The River Medlock - neglected, ignored, unheard, unseen. Much like the lives of the black communities in the USA and UK. Trans-Atlantic relations have been strong over many centuries, but the significance of Black history and excellence during this period has, much like the Medlock, been neglected.
Manchester's industrial history has been celebrated, but little are people aware of the black contributions towards this. The Cotton Industry once brought forward mass employment in the city. Cotton that was hand picked in brutal conditions of the Southern states of America, by black African slaves. Emancipation leading to the abolition of slavery lead to the Lancashire Cotton Famine, leaving millions unemployed. Manchester is home to the first black professional boxer ever, Len Johnson. Manchester is home to the first black professional footballer ever, Arthur Wharton. Manchester was home of the Fifth Pan African Congress in 1945, leading to the independence of numerous African nations. Manchester has significant black history.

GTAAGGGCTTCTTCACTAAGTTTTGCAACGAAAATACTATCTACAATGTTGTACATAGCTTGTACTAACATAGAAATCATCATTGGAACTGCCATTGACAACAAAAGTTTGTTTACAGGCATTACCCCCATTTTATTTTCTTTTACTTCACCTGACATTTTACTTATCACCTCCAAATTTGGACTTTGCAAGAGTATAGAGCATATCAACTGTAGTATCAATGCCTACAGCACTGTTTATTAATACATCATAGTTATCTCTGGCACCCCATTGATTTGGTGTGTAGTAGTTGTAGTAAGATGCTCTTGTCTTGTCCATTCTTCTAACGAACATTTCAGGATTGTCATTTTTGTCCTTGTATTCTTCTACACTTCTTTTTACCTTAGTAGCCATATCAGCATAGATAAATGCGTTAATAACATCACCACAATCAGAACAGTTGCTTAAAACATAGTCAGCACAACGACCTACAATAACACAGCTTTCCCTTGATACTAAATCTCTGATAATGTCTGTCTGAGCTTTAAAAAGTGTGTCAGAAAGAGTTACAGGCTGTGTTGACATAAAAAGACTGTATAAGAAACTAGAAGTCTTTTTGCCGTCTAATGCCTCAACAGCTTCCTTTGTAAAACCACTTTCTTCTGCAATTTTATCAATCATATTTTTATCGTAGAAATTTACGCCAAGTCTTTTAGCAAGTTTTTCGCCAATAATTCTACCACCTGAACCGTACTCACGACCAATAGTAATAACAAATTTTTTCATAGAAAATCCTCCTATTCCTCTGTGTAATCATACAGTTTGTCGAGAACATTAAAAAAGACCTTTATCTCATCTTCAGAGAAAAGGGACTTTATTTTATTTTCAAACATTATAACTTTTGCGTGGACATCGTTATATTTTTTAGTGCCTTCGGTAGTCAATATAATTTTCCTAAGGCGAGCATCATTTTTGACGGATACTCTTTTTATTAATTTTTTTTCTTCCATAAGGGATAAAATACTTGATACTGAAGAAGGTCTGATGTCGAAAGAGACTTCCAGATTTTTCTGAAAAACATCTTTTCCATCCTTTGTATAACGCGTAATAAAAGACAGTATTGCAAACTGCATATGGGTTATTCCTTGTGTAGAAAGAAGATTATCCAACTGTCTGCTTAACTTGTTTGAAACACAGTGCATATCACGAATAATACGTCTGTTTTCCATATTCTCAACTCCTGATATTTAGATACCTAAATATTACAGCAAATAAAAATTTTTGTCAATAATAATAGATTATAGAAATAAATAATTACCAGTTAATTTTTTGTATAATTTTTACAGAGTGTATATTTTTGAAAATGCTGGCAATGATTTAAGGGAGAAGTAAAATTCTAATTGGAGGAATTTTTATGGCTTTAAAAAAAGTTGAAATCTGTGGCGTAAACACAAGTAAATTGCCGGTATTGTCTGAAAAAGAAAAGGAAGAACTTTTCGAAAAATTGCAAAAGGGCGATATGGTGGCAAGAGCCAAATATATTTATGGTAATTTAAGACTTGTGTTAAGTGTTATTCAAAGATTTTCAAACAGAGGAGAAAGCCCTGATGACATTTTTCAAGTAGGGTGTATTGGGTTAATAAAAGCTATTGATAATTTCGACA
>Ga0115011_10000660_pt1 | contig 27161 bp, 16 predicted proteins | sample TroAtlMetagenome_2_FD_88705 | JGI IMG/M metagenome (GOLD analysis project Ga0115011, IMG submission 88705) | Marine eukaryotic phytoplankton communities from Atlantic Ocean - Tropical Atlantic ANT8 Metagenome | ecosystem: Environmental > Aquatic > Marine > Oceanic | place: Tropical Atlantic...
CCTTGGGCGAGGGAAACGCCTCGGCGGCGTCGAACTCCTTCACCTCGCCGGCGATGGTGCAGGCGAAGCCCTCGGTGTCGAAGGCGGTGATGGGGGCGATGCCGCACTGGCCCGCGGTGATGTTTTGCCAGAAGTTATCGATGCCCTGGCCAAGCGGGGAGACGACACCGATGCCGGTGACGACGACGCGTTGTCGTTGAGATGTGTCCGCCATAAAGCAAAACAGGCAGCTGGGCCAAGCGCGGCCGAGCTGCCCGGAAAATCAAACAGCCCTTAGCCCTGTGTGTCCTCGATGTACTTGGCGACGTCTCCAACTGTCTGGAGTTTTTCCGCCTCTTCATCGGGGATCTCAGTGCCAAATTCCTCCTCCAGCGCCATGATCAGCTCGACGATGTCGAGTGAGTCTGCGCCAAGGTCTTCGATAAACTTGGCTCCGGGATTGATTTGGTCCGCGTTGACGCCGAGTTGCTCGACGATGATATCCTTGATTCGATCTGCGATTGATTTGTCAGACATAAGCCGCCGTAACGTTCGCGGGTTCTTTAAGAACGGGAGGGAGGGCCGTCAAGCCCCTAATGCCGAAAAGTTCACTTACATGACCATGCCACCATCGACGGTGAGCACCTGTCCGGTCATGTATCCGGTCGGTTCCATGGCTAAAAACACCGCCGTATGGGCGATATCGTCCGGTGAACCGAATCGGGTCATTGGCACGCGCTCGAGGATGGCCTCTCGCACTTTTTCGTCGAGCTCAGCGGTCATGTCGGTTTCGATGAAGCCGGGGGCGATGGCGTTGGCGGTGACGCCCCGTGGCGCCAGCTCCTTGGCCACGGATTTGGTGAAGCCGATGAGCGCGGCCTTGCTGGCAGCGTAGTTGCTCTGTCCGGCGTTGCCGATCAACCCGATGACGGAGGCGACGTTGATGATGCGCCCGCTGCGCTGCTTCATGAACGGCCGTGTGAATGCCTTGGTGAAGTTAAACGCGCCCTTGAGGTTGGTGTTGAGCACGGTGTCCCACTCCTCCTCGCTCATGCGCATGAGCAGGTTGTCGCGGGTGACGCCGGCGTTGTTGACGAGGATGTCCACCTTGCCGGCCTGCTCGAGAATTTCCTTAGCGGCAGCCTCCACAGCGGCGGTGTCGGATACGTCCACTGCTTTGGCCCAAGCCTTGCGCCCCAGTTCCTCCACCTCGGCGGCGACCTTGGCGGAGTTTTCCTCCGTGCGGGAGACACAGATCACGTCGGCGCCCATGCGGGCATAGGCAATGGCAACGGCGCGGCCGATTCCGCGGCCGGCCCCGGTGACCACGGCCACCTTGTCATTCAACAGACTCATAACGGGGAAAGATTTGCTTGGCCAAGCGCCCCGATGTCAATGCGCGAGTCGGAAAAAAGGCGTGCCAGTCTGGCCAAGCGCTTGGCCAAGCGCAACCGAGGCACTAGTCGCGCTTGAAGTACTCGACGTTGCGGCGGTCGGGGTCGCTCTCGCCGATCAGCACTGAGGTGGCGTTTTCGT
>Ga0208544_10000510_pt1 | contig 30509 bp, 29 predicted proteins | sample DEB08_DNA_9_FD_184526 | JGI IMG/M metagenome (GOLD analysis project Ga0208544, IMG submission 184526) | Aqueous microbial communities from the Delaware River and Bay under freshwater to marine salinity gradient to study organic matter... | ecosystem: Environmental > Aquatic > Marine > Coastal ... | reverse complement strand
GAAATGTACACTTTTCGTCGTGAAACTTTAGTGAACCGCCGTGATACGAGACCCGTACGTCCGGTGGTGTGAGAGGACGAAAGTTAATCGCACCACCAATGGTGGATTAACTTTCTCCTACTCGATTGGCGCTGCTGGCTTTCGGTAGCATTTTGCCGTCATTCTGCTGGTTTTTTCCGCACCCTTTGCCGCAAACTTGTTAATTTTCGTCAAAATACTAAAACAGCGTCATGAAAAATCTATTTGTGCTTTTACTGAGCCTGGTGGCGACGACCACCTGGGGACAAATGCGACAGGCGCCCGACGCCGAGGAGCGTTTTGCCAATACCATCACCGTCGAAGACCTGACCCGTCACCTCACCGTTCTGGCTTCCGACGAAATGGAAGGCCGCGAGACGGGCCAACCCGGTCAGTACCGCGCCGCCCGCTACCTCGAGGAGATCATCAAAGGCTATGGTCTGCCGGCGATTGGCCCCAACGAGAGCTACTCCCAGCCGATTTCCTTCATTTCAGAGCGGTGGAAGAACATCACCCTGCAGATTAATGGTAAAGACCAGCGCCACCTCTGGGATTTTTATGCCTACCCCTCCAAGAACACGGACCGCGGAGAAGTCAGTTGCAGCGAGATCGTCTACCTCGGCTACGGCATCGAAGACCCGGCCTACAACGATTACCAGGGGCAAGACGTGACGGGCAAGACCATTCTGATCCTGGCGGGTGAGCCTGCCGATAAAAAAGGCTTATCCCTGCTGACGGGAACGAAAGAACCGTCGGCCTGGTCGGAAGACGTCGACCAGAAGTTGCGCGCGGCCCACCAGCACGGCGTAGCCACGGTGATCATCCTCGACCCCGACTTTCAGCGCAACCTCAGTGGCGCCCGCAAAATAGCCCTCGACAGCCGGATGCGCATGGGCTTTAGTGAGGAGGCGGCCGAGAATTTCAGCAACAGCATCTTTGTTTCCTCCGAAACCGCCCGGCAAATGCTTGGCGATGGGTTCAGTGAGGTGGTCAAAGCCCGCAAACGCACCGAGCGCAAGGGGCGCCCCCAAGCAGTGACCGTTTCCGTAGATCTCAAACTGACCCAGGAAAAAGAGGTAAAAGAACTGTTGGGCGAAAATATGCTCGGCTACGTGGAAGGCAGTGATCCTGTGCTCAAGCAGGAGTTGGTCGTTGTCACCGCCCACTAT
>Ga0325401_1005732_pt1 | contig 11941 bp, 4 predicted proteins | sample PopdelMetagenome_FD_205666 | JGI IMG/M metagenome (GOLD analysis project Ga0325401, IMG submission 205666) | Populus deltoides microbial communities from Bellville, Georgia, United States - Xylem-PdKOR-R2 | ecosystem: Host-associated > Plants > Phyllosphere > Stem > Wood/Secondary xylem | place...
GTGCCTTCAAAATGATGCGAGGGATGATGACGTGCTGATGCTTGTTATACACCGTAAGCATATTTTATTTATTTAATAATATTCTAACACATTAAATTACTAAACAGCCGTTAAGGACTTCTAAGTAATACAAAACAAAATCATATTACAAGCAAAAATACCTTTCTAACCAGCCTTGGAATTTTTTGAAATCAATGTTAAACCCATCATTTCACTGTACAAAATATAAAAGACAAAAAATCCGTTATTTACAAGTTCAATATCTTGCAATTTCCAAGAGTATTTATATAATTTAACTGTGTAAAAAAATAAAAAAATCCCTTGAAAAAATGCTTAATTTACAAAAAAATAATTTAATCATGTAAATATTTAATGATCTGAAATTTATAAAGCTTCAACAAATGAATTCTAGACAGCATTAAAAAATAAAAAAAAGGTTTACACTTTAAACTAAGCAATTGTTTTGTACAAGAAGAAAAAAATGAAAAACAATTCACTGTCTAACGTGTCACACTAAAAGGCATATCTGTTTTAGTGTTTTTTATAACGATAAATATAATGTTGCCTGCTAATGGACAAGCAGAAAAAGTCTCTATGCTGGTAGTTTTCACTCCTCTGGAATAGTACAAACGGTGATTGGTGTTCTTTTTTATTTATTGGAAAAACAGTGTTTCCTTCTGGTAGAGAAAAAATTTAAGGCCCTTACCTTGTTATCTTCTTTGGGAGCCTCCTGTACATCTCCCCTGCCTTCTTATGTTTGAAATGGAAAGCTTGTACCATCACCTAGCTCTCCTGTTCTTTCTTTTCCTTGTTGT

The River Medlock is a symbol of black history – neglected, ignored, forgotten about. Experiential landscape architecture was brought forward in this project, bringing back to life the river itself as well as the black history of Manchester. The Trans-Atlantic slave trade was the basis of this journey along the river. Five different sites were assigned a typology based on the emotions felt on the existing spaces. These emotions are linked to the feelings experienced in this infamous period. Chronologically the typologies include ‘Fear & Anxiety’, ‘Assimilation’, ‘Grief’, ‘Rebellion & Escape’ and, culminating at Clayton Vale, in an area of a strong black community, Clayton, lies the typology ‘Freedom?’. Each typology provides an evocative, experiential space that aims to educate on black history in Manchester, whilst serving the black community from a health and social point of view.